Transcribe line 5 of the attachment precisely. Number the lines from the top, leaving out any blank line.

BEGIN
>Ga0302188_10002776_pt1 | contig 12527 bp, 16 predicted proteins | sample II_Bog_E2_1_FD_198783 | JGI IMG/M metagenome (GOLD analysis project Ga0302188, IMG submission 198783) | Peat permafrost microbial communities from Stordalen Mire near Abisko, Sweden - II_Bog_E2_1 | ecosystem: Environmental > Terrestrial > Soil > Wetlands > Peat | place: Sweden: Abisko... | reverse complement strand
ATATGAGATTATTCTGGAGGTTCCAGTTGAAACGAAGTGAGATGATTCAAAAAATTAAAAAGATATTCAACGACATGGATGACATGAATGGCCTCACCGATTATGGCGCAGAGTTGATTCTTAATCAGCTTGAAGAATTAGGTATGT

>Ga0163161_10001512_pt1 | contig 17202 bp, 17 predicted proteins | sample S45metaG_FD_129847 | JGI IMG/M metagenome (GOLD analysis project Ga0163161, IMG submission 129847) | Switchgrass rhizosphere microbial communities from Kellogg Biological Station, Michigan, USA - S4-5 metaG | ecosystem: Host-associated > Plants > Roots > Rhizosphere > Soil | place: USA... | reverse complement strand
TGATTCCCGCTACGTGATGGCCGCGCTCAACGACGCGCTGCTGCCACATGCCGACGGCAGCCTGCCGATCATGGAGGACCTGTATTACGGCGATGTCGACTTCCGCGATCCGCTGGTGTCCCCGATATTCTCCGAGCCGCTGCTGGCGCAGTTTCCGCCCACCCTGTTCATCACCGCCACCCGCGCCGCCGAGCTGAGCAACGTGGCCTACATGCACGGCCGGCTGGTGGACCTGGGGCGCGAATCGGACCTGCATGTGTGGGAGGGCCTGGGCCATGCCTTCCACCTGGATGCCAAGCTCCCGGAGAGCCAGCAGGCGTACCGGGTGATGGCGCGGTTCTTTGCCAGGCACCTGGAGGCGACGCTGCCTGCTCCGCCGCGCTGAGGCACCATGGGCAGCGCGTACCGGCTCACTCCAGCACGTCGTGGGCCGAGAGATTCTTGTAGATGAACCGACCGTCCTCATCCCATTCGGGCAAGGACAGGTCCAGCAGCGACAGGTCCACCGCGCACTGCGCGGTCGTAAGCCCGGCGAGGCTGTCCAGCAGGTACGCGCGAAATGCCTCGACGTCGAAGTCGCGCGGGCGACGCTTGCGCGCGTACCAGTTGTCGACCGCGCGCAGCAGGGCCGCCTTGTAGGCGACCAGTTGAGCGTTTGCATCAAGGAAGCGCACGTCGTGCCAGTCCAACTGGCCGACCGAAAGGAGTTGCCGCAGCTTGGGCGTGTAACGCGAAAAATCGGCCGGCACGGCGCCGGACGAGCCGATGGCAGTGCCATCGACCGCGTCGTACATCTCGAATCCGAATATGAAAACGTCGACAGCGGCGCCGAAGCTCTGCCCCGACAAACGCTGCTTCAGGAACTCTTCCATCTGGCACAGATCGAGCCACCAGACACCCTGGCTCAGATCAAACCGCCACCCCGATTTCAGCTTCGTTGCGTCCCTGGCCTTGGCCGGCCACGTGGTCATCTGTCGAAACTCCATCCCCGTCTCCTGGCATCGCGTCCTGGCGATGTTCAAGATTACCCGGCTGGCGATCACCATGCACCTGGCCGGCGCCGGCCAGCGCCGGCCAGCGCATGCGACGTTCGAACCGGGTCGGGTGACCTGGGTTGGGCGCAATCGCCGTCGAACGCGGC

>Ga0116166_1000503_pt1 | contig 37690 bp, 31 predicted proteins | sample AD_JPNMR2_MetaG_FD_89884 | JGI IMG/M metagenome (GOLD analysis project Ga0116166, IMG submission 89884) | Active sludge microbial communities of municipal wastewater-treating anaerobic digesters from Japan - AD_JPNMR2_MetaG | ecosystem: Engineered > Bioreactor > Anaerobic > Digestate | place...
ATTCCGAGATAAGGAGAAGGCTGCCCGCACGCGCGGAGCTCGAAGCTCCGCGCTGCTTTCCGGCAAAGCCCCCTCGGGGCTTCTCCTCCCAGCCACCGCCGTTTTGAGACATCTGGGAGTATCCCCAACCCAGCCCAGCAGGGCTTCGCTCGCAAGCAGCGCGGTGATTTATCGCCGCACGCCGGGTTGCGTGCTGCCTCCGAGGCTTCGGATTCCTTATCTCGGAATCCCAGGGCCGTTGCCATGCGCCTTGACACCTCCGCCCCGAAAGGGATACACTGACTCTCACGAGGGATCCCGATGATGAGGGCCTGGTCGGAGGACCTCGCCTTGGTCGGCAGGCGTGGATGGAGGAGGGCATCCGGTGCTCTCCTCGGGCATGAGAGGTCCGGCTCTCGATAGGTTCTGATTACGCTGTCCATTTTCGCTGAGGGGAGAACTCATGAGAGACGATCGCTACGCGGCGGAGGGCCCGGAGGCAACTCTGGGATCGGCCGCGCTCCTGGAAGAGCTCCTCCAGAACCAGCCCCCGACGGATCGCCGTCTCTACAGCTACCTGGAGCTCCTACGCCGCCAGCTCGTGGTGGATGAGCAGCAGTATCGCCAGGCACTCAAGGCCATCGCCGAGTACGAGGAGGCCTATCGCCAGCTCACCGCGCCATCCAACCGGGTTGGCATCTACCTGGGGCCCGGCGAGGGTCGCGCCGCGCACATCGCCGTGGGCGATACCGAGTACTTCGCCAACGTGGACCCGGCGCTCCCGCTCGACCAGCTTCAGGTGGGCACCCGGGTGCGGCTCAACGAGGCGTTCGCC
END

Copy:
>Ga0116166_1000503_pt1 | contig 37690 bp, 31 predicted proteins | sample AD_JPNMR2_MetaG_FD_89884 | JGI IMG/M metagenome (GOLD analysis project Ga0116166, IMG submission 89884) | Active sludge microbial communities of municipal wastewater-treating anaerobic digesters from Japan - AD_JPNMR2_MetaG | ecosystem: Engineered > Bioreactor > Anaerobic > Digestate | place...